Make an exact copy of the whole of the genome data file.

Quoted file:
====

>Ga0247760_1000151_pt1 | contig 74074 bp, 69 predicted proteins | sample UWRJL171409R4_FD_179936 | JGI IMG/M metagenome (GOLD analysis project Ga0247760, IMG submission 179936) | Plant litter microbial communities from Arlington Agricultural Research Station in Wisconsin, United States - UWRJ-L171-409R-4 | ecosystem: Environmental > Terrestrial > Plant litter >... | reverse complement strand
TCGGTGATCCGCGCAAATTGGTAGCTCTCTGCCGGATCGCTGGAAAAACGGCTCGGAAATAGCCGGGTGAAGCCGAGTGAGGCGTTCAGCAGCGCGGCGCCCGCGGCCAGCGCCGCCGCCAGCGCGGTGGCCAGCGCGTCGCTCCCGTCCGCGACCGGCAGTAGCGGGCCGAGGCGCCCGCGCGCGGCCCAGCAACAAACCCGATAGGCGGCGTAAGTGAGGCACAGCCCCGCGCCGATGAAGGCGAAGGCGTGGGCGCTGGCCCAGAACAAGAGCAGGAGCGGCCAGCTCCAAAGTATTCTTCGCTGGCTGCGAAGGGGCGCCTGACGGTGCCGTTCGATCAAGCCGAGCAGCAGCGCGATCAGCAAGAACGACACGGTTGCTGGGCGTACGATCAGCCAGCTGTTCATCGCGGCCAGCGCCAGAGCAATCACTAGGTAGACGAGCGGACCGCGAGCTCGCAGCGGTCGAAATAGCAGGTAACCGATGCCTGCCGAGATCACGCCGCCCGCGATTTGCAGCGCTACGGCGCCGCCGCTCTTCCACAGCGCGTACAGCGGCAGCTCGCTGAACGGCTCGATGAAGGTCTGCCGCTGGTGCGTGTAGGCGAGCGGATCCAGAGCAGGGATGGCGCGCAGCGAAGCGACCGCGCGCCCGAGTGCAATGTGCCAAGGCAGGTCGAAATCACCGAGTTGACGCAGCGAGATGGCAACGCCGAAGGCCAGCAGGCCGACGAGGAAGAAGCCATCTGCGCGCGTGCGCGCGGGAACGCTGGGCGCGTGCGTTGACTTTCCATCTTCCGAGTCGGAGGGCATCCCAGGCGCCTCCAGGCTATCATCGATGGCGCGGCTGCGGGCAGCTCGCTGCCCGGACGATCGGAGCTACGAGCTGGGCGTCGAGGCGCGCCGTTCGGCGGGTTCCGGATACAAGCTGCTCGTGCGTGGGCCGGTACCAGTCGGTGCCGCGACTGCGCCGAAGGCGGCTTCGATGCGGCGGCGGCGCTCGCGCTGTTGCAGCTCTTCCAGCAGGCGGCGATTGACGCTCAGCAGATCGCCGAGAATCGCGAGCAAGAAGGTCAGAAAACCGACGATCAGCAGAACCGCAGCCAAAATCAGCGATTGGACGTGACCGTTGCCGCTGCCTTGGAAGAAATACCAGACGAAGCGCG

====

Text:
>Ga0247760_1000151_pt1 | contig 74074 bp, 69 predicted proteins | sample UWRJL171409R4_FD_179936 | JGI IMG/M metagenome (GOLD analysis project Ga0247760, IMG submission 179936) | Plant litter microbial communities from Arlington Agricultural Research Station in Wisconsin, United States - UWRJ-L171-409R-4 | ecosystem: Environmental > Terrestrial > Plant litter >... | reverse complement strand
TCGGTGATCCGCGCAAATTGGTAGCTCTCTGCCGGATCGCTGGAAAAACGGCTCGGAAATAGCCGGGTGAAGCCGAGTGAGGCGTTCAGCAGCGCGGCGCCCGCGGCCAGCGCCGCCGCCAGCGCGGTGGCCAGCGCGTCGCTCCCGTCCGCGACCGGCAGTAGCGGGCCGAGGCGCCCGCGCGCGGCCCAGCAACAAACCCGATAGGCGGCGTAAGTGAGGCACAGCCCCGCGCCGATGAAGGCGAAGGCGTGGGCGCTGGCCCAGAACAAGAGCAGGAGCGGCCAGCTCCAAAGTATTCTTCGCTGGCTGCGAAGGGGCGCCTGACGGTGCCGTTCGATCAAGCCGAGCAGCAGCGCGATCAGCAAGAACGACACGGTTGCTGGGCGTACGATCAGCCAGCTGTTCATCGCGGCCAGCGCCAGAGCAATCACTAGGTAGACGAGCGGACCGCGAGCTCGCAGCGGTCGAAATAGCAGGTAACCGATGCCTGCCGAGATCACGCCGCCCGCGATTTGCAGCGCTACGGCGCCGCCGCTCTTCCACAGCGCGTACAGCGGCAGCTCGCTGAACGGCTCGATGAAGGTCTGCCGCTGGTGCGTGTAGGCGAGCGGATCCAGAGCAGGGATGGCGCGCAGCGAAGCGACCGCGCGCCCGAGTGCAATGTGCCAAGGCAGGTCGAAATCACCGAGTTGACGCAGCGAGATGGCAACGCCGAAGGCCAGCAGGCCGACGAGGAAGAAGCCATCTGCGCGCGTGCGCGCGGGAACGCTGGGCGCGTGCGTTGACTTTCCATCTTCCGAGTCGGAGGGCATCCCAGGCGCCTCCAGGCTATCATCGATGGCGCGGCTGCGGGCAGCTCGCTGCCCGGACGATCGGAGCTACGAGCTGGGCGTCGAGGCGCGCCGTTCGGCGGGTTCCGGATACAAGCTGCTCGTGCGTGGGCCGGTACCAGTCGGTGCCGCGACTGCGCCGAAGGCGGCTTCGATGCGGCGGCGGCGCTCGCGCTGTTGCAGCTCTTCCAGCAGGCGGCGATTGACGCTCAGCAGATCGCCGAGAATCGCGAGCAAGAAGGTCAGAAAACCGACGATCAGCAGAACCGCAGCCAAAATCAGCGATTGGACGTGACCGTTGCCGCTGCCTTGGAAGAAATACCAGACGAAGCGCG